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Recherla Padmanayaka Dynasty

1326 AD - 1475 AD
Capitals: Rachakonda and Devarakonda
The Recharla chiefs came to political prominence only in the reign of the Kakatiyas, and they ruled an independent kingdom only after the fall of the Kakatiyas. They ruled from Rachakonda in Nalgonda district. It is one of the historically famous forts from Telengana.

The sasanas describe the founder of the kingdom as Dachanaya also known as Eradachanaya. Velugotivari Vamsavali however, describes the earlier three generations and terms Bethala Reddy also known as Chevi Reddy as the founder of this dynasty.

Bethala Reddy sons are Dama, Prasaditya and Rudranayakas. All these were in the service of the Kakatiyas under Ganapati Deva and of them Prasadityanayaka was the most prominent. After Ganapatideva’s death some Kakatiya senanis and samantas tried to prevent Rudrama Devi from coming to the throne. Prasaditynayaka then defeated them and made her ascend the throne. For this he is given the title “Kakatiyarajya Sthapanacharya” by Rudrama Devi.

Nothing is known about his brothers Damanayaka and Rudranayaka. Nothing is also known about Damanayakas sons Vennamanayaka and Sabbinayaka. In the Vamsavali it is mentioned that Vennamnayaka defeated a Muslim army.

Vennamanayakas son is Dachanayaka or Eradachanayaka with whom the Rachakonda kingdom begins. Dachanayaka had three sons Singama, Vennama and Yechama Nayakas. Dachanayaka and his son Singamanayaka were senanis of Prataparudra. When Prataparudra attacked the Pandyas at Kanchi in 1316 AD, Dachanayaka and Singamanayaka have shown great valor and helped the king in winning the battle. Prataparudra gave the title of “Panchpandyadala Vibhala” to Dachanayaka. He probably died in the battle of Orugallu with the Muslims in 1323 AD.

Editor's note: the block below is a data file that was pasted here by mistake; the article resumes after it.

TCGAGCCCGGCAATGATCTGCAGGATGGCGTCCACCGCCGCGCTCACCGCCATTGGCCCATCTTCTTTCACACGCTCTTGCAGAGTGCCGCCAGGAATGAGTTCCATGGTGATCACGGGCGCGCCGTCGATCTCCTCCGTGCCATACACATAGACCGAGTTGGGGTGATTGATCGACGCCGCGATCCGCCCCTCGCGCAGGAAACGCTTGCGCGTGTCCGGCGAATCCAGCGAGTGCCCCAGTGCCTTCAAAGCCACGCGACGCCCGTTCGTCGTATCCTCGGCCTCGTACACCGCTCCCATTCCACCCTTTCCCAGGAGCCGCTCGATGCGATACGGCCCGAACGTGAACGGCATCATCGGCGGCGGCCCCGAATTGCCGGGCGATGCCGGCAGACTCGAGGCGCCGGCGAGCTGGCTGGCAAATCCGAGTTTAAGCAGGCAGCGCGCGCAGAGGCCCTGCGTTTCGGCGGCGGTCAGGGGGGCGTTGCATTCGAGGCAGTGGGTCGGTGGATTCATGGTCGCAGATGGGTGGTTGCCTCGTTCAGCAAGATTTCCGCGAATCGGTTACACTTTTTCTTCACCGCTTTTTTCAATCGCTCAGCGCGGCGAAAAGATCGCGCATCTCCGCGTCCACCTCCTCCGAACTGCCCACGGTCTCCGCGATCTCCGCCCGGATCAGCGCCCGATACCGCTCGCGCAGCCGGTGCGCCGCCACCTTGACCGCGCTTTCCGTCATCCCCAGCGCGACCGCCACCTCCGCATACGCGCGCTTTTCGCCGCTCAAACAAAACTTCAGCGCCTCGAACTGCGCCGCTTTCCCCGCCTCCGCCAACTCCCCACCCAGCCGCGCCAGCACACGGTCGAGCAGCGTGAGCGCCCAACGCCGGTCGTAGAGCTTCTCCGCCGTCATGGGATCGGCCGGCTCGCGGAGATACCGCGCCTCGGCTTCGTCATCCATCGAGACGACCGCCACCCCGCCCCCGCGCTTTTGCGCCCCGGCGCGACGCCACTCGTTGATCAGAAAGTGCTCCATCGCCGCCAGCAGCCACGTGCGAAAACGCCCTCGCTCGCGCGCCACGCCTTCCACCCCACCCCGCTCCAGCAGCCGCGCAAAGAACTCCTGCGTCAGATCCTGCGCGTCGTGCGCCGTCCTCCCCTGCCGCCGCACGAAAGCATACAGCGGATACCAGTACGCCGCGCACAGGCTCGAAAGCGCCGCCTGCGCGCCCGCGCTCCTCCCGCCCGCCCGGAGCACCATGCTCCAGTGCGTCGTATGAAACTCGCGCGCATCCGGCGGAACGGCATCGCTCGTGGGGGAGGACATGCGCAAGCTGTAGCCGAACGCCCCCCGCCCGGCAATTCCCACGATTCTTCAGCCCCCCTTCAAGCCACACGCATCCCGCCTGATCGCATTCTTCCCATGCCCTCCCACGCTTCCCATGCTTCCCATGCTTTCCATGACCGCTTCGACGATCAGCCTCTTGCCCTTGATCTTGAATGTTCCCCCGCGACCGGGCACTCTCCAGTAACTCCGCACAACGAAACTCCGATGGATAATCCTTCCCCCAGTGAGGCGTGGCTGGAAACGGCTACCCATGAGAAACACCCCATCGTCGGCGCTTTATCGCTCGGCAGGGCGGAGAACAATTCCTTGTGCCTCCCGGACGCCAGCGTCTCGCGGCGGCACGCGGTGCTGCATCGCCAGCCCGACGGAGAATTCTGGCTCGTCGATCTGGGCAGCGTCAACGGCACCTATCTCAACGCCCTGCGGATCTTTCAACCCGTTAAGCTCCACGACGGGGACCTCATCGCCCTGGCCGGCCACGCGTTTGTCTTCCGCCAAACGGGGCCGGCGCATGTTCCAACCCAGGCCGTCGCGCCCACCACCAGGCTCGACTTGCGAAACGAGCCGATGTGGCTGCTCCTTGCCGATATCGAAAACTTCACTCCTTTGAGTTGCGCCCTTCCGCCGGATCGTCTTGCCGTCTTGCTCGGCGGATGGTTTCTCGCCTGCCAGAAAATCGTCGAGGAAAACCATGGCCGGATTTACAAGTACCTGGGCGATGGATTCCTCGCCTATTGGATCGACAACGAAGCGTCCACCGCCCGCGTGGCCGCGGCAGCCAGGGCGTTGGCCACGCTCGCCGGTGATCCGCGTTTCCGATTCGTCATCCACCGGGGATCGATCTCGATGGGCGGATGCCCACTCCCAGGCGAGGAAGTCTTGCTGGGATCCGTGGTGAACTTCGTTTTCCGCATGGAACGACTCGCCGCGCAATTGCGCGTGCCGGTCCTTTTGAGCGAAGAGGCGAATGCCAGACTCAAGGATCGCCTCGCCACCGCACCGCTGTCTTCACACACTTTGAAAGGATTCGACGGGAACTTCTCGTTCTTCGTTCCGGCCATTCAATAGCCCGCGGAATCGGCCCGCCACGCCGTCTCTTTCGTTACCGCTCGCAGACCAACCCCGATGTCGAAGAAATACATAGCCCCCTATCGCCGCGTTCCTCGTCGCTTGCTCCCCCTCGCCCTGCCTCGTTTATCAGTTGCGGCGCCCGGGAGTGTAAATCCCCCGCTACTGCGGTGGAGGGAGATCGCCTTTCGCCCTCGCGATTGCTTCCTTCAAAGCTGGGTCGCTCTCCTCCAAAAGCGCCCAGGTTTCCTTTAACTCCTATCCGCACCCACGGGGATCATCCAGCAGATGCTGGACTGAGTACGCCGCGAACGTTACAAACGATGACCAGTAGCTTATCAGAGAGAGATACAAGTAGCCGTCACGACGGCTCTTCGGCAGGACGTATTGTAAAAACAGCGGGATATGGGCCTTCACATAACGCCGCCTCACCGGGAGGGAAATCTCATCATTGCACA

1326 AD - 1361 AD : Singama nayaka-I
After Warangal was captured by Muslim rulers, Musunuri Nayakas revolted against them at around 1335 A.D. During that time, Kapaya nayaka Musunuri dynasty was helped by Singama nayaka. Later Singama nayaka had became independent and extended his kingdom towards the south upto the coast of river Krishna.

He also wanted to extend his kingdom in the North and hence attacked Kapayanaka. As per the Vamsavali he defeated Kapayanaka. This, however did not appear to have yielded him much benefit because as per the Pillalamarri sasanam of Kapayanaka in 1357 AD, Kapayas kingdom stretched right upto Pillalmarri. Singamanayaka attacked Jallipalli fort with an intention to increase his kingdom further but was killed by the ruling Somavamsa Kshatriyas by treachery.

1361 AD - 1384 AD : Anavotha nay-aka
Singamanayaka had two sons Anapotanayaka and Madanayaka. When they heard about the death of their father, Anavotha nayaka along with Madana nayaka attacked the Jallipalli fort in 1361 AD, killed Soma dynasty rulers and took the title of ‘Somakula parasurama’.
At that time their capital appears to have been Anumagallu. Anapotanayaka shifted the capital from Anumagallu to Rachakonda and built a strong fort there.